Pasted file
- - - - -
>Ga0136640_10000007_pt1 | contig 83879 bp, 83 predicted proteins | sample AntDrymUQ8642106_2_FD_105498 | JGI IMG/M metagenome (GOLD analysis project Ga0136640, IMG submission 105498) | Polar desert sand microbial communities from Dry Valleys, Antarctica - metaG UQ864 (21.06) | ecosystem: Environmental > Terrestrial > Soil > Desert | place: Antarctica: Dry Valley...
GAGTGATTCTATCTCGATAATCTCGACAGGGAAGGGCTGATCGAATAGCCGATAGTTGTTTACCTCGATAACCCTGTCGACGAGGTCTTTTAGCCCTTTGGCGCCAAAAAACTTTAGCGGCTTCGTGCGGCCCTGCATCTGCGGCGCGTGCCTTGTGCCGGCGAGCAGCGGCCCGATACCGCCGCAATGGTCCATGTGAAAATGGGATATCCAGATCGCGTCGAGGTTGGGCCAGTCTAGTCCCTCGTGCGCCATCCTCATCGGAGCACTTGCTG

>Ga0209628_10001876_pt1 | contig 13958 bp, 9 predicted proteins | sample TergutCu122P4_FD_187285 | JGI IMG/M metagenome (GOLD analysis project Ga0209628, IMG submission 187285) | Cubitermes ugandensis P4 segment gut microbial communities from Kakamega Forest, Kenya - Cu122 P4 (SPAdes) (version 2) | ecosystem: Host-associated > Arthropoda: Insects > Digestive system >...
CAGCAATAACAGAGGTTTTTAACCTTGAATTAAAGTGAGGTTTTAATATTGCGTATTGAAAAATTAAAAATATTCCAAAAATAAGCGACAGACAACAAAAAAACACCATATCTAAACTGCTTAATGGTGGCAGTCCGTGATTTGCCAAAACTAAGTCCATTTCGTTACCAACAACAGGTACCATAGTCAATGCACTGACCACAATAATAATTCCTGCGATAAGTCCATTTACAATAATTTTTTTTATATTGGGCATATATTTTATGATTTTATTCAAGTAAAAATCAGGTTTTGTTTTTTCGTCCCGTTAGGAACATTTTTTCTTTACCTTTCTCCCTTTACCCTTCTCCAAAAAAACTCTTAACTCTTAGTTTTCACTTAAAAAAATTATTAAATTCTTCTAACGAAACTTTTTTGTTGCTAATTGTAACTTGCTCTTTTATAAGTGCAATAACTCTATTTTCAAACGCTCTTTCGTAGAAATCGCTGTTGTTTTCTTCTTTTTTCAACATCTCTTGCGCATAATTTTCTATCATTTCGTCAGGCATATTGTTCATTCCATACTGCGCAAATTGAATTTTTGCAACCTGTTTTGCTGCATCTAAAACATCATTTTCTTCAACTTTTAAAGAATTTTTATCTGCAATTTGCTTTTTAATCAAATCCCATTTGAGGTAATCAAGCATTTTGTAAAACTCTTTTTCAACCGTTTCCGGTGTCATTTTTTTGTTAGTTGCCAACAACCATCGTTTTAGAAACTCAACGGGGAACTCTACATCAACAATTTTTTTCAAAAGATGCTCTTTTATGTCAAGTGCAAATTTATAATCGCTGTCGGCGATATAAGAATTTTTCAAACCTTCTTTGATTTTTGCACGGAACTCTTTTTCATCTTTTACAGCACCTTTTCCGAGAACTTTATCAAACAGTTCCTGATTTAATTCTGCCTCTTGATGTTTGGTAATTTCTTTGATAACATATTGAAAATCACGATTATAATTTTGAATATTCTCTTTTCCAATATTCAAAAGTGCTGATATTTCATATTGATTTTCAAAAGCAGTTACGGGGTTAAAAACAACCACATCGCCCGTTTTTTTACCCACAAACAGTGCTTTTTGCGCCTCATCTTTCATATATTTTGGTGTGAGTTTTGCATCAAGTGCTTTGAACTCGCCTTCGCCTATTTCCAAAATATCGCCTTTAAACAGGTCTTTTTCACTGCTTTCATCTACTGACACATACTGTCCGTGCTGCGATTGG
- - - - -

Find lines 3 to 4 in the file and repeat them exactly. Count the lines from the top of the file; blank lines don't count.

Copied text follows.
>Ga0209628_10001876_pt1 | contig 13958 bp, 9 predicted proteins | sample TergutCu122P4_FD_187285 | JGI IMG/M metagenome (GOLD analysis project Ga0209628, IMG submission 187285) | Cubitermes ugandensis P4 segment gut microbial communities from Kakamega Forest, Kenya - Cu122 P4 (SPAdes) (version 2) | ecosystem: Host-associated > Arthropoda: Insects > Digestive system >...
CAGCAATAACAGAGGTTTTTAACCTTGAATTAAAGTGAGGTTTTAATATTGCGTATTGAAAAATTAAAAATATTCCAAAAATAAGCGACAGACAACAAAAAAACACCATATCTAAACTGCTTAATGGTGGCAGTCCGTGATTTGCCAAAACTAAGTCCATTTCGTTACCAACAACAGGTACCATAGTCAATGCACTGACCACAATAATAATTCCTGCGATAAGTCCATTTACAATAATTTTTTTTATATTGGGCATATATTTTATGATTTTATTCAAGTAAAAATCAGGTTTTGTTTTTTCGTCCCGTTAGGAACATTTTTTCTTTACCTTTCTCCCTTTACCCTTCTCCAAAAAAACTCTTAACTCTTAGTTTTCACTTAAAAAAATTATTAAATTCTTCTAACGAAACTTTTTTGTTGCTAATTGTAACTTGCTCTTTTATAAGTGCAATAACTCTATTTTCAAACGCTCTTTCGTAGAAATCGCTGTTGTTTTCTTCTTTTTTCAACATCTCTTGCGCATAATTTTCTATCATTTCGTCAGGCATATTGTTCATTCCATACTGCGCAAATTGAATTTTTGCAACCTGTTTTGCTGCATCTAAAACATCATTTTCTTCAACTTTTAAAGAATTTTTATCTGCAATTTGCTTTTTAATCAAATCCCATTTGAGGTAATCAAGCATTTTGTAAAACTCTTTTTCAACCGTTTCCGGTGTCATTTTTTTGTTAGTTGCCAACAACCATCGTTTTAGAAACTCAACGGGGAACTCTACATCAACAATTTTTTTCAAAAGATGCTCTTTTATGTCAAGTGCAAATTTATAATCGCTGTCGGCGATATAAGAATTTTTCAAACCTTCTTTGATTTTTGCACGGAACTCTTTTTCATCTTTTACAGCACCTTTTCCGAGAACTTTATCAAACAGTTCCTGATTTAATTCTGCCTCTTGATGTTTGGTAATTTCTTTGATAACATATTGAAAATCACGATTATAATTTTGAATATTCTCTTTTCCAATATTCAAAAGTGCTGATATTTCATATTGATTTTCAAAAGCAGTTACGGGGTTAAAAACAACCACATCGCCCGTTTTTTTACCCACAAACAGTGCTTTTTGCGCCTCATCTTTCATATATTTTGGTGTGAGTTTTGCATCAAGTGCTTTGAACTCGCCTTCGCCTATTTCCAAAATATCGCCTTTAAACAGGTCTTTTTCACTGCTTTCATCTACTGACACATACTGTCCGTGCTGCGATTGG